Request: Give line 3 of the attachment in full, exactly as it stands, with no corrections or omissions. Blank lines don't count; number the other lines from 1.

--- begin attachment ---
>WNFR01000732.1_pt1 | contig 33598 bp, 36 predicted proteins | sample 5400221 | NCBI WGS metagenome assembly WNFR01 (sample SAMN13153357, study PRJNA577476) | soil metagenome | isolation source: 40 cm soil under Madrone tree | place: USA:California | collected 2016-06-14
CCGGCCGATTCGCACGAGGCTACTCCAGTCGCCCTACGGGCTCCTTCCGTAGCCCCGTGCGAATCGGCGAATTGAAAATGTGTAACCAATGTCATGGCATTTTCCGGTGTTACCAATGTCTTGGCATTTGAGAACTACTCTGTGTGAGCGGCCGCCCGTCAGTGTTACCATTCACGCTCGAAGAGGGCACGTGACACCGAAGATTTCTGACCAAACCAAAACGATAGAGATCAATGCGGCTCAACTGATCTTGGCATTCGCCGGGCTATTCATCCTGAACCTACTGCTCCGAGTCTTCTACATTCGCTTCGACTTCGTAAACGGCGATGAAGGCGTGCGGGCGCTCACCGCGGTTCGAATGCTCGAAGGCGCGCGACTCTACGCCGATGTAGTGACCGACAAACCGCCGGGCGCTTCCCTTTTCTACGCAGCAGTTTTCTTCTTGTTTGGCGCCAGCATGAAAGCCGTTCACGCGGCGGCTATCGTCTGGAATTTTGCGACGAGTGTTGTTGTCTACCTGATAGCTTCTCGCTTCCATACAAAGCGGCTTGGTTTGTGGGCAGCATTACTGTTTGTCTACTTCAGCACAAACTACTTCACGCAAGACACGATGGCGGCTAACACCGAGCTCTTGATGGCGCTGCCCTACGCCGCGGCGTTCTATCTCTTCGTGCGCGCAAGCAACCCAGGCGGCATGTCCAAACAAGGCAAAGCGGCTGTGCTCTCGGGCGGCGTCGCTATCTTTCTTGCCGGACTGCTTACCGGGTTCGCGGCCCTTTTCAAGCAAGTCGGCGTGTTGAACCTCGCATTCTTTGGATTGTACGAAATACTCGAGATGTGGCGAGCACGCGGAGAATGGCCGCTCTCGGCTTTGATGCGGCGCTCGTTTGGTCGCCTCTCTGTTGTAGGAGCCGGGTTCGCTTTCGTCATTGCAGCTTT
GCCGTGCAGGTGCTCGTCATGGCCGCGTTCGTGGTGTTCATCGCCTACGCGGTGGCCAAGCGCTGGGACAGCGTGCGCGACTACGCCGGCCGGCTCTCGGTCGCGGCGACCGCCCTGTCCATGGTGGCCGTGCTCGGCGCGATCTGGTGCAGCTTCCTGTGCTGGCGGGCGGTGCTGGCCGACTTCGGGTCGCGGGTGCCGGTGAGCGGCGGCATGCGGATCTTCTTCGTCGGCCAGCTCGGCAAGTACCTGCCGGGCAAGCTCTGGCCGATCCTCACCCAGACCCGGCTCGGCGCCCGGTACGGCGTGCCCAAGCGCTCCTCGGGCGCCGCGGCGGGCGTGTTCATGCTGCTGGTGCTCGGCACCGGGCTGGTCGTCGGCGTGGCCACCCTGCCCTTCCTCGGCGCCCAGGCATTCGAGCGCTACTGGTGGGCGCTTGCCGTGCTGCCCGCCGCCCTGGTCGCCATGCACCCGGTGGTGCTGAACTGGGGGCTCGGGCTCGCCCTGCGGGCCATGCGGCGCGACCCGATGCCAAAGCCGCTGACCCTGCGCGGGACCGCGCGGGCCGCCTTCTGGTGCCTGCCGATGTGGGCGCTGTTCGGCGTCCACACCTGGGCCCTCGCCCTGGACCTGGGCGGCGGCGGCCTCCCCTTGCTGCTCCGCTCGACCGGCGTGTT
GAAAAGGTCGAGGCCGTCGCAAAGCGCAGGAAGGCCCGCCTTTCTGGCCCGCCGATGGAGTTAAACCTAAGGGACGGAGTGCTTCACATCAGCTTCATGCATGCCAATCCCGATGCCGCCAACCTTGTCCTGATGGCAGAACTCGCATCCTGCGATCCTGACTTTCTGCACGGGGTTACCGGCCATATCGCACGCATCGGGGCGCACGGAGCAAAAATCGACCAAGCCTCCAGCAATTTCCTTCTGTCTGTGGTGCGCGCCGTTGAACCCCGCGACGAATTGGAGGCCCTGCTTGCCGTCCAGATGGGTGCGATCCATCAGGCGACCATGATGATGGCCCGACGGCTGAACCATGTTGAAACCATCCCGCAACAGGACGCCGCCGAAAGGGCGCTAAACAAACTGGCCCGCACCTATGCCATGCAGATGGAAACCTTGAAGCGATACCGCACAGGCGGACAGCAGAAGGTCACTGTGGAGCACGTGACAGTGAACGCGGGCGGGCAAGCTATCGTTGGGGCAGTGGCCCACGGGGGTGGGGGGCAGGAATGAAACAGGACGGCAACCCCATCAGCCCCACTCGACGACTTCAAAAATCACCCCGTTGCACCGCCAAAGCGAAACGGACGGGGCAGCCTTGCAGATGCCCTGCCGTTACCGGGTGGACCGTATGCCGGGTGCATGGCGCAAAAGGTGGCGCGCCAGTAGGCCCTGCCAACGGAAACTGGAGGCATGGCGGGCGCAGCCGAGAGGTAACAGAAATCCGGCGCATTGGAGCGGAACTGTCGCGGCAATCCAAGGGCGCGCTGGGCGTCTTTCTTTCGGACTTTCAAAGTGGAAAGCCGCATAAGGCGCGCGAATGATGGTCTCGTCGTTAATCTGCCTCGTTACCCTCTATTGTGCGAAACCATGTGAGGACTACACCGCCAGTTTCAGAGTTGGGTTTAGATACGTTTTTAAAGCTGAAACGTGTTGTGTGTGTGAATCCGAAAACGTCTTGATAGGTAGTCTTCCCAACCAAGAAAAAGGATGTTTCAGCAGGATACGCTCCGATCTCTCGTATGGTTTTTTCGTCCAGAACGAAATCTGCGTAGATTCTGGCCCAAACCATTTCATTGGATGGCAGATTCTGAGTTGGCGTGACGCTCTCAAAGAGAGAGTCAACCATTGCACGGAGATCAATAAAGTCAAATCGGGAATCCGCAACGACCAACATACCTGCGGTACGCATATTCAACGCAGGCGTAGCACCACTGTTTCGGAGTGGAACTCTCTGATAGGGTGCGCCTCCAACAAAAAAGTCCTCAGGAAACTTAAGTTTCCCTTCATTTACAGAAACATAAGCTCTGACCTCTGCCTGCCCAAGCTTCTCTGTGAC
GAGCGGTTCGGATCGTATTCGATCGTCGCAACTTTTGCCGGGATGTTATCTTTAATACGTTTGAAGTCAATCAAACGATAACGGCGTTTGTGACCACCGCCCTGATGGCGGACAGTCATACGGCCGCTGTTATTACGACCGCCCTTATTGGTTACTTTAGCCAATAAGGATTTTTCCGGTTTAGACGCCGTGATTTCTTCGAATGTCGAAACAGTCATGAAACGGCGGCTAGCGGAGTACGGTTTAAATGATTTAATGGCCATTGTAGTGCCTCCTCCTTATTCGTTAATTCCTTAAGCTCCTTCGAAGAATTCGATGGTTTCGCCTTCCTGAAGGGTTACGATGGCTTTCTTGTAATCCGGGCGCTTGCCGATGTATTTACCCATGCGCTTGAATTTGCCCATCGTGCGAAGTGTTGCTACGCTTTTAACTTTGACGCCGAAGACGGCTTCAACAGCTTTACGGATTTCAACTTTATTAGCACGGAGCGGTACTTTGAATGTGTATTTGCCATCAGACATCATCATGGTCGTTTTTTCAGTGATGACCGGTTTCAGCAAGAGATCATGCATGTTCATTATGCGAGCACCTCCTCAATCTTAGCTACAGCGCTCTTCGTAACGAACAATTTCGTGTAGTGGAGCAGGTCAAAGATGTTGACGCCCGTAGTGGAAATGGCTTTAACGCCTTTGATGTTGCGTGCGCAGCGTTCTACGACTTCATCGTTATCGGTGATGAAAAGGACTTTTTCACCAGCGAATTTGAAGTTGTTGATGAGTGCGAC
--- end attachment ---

GCCGTGCAGGTGCTCGTCATGGCCGCGTTCGTGGTGTTCATCGCCTACGCGGTGGCCAAGCGCTGGGACAGCGTGCGCGACTACGCCGGCCGGCTCTCGGTCGCGGCGACCGCCCTGTCCATGGTGGCCGTGCTCGGCGCGATCTGGTGCAGCTTCCTGTGCTGGCGGGCGGTGCTGGCCGACTTCGGGTCGCGGGTGCCGGTGAGCGGCGGCATGCGGATCTTCTTCGTCGGCCAGCTCGGCAAGTACCTGCCGGGCAAGCTCTGGCCGATCCTCACCCAGACCCGGCTCGGCGCCCGGTACGGCGTGCCCAAGCGCTCCTCGGGCGCCGCGGCGGGCGTGTTCATGCTGCTGGTGCTCGGCACCGGGCTGGTCGTCGGCGTGGCCACCCTGCCCTTCCTCGGCGCCCAGGCATTCGAGCGCTACTGGTGGGCGCTTGCCGTGCTGCCCGCCGCCCTGGTCGCCATGCACCCGGTGGTGCTGAACTGGGGGCTCGGGCTCGCCCTGCGGGCCATGCGGCGCGACCCGATGCCAAAGCCGCTGACCCTGCGCGGGACCGCGCGGGCCGCCTTCTGGTGCCTGCCGATGTGGGCGCTGTTCGGCGTCCACACCTGGGCCCTCGCCCTGGACCTGGGCGGCGGCGGCCTCCCCTTGCTGCTCCGCTCGACCGGCGTGTT